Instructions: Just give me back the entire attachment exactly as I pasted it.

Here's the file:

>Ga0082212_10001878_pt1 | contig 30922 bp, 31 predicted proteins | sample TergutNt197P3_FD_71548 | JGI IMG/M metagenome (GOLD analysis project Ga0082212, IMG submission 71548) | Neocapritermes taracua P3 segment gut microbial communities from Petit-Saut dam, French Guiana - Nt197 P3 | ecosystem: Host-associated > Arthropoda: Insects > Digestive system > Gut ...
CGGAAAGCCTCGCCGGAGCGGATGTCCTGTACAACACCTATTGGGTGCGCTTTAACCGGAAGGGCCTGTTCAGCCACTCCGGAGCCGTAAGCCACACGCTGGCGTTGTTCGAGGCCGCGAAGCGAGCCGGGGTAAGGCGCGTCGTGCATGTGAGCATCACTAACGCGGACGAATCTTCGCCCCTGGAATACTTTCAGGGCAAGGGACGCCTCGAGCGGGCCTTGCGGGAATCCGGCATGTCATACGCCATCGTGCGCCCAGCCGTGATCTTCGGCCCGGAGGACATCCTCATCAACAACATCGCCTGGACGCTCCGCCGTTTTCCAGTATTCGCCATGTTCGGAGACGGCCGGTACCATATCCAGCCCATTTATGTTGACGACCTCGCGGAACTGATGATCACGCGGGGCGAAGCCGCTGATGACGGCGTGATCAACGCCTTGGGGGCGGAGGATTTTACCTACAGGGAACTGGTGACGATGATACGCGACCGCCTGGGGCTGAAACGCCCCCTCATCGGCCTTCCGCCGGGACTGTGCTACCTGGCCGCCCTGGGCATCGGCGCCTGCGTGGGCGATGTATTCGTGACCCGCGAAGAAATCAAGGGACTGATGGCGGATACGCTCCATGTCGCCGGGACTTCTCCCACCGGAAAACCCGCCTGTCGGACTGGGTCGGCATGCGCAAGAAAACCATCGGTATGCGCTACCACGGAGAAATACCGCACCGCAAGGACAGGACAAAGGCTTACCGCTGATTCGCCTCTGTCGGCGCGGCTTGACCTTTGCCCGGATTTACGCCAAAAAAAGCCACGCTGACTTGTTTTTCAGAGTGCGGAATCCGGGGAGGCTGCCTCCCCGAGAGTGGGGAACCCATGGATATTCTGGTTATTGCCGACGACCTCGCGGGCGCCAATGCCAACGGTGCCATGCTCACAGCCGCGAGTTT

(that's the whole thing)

>Ga0082212_10001878_pt1 | contig 30922 bp, 31 predicted proteins | sample TergutNt197P3_FD_71548 | JGI IMG/M metagenome (GOLD analysis project Ga0082212, IMG submission 71548) | Neocapritermes taracua P3 segment gut microbial communities from Petit-Saut dam, French Guiana - Nt197 P3 | ecosystem: Host-associated > Arthropoda: Insects > Digestive system > Gut ...
CGGAAAGCCTCGCCGGAGCGGATGTCCTGTACAACACCTATTGGGTGCGCTTTAACCGGAAGGGCCTGTTCAGCCACTCCGGAGCCGTAAGCCACACGCTGGCGTTGTTCGAGGCCGCGAAGCGAGCCGGGGTAAGGCGCGTCGTGCATGTGAGCATCACTAACGCGGACGAATCTTCGCCCCTGGAATACTTTCAGGGCAAGGGACGCCTCGAGCGGGCCTTGCGGGAATCCGGCATGTCATACGCCATCGTGCGCCCAGCCGTGATCTTCGGCCCGGAGGACATCCTCATCAACAACATCGCCTGGACGCTCCGCCGTTTTCCAGTATTCGCCATGTTCGGAGACGGCCGGTACCATATCCAGCCCATTTATGTTGACGACCTCGCGGAACTGATGATCACGCGGGGCGAAGCCGCTGATGACGGCGTGATCAACGCCTTGGGGGCGGAGGATTTTACCTACAGGGAACTGGTGACGATGATACGCGACCGCCTGGGGCTGAAACGCCCCCTCATCGGCCTTCCGCCGGGACTGTGCTACCTGGCCGCCCTGGGCATCGGCGCCTGCGTGGGCGATGTATTCGTGACCCGCGAAGAAATCAAGGGACTGATGGCGGATACGCTCCATGTCGCCGGGACTTCTCCCACCGGAAAACCCGCCTGTCGGACTGGGTCGGCATGCGCAAGAAAACCATCGGTATGCGCTACCACGGAGAAATACCGCACCGCAAGGACAGGACAAAGGCTTACCGCTGATTCGCCTCTGTCGGCGCGGCTTGACCTTTGCCCGGATTTACGCCAAAAAAAGCCACGCTGACTTGTTTTTCAGAGTGCGGAATCCGGGGAGGCTGCCTCCCCGAGAGTGGGGAACCCATGGATATTCTGGTTATTGCCGACGACCTCGCGGGCGCCAATGCCAACGGTGCCATGCTCACAGCCGCGAGTTT